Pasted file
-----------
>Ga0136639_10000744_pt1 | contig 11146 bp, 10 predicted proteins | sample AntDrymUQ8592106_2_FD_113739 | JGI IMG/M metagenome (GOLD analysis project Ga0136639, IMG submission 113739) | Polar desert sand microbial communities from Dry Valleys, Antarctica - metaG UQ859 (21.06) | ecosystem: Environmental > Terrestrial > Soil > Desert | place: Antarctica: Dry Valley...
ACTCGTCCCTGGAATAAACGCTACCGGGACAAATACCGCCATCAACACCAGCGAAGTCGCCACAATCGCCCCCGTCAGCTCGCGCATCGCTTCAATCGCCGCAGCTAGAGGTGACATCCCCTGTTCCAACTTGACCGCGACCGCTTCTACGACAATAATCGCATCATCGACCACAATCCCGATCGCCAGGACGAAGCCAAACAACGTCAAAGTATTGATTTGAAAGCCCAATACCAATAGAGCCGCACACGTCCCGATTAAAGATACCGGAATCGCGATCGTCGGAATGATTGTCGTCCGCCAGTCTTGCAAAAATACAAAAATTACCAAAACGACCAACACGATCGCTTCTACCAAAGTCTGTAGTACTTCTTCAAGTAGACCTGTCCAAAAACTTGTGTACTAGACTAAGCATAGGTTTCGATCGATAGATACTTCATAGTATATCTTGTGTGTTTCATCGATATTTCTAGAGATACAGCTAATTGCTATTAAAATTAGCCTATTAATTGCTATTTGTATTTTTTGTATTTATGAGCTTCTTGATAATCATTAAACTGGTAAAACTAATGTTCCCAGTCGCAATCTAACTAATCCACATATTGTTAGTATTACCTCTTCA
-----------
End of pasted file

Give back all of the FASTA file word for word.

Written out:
>Ga0136639_10000744_pt1 | contig 11146 bp, 10 predicted proteins | sample AntDrymUQ8592106_2_FD_113739 | JGI IMG/M metagenome (GOLD analysis project Ga0136639, IMG submission 113739) | Polar desert sand microbial communities from Dry Valleys, Antarctica - metaG UQ859 (21.06) | ecosystem: Environmental > Terrestrial > Soil > Desert | place: Antarctica: Dry Valley...
ACTCGTCCCTGGAATAAACGCTACCGGGACAAATACCGCCATCAACACCAGCGAAGTCGCCACAATCGCCCCCGTCAGCTCGCGCATCGCTTCAATCGCCGCAGCTAGAGGTGACATCCCCTGTTCCAACTTGACCGCGACCGCTTCTACGACAATAATCGCATCATCGACCACAATCCCGATCGCCAGGACGAAGCCAAACAACGTCAAAGTATTGATTTGAAAGCCCAATACCAATAGAGCCGCACACGTCCCGATTAAAGATACCGGAATCGCGATCGTCGGAATGATTGTCGTCCGCCAGTCTTGCAAAAATACAAAAATTACCAAAACGACCAACACGATCGCTTCTACCAAAGTCTGTAGTACTTCTTCAAGTAGACCTGTCCAAAAACTTGTGTACTAGACTAAGCATAGGTTTCGATCGATAGATACTTCATAGTATATCTTGTGTGTTTCATCGATATTTCTAGAGATACAGCTAATTGCTATTAAAATTAGCCTATTAATTGCTATTTGTATTTTTTGTATTTATGAGCTTCTTGATAATCATTAAACTGGTAAAACTAATGTTCCCAGTCGCAATCTAACTAATCCACATATTGTTAGTATTACCTCTTCA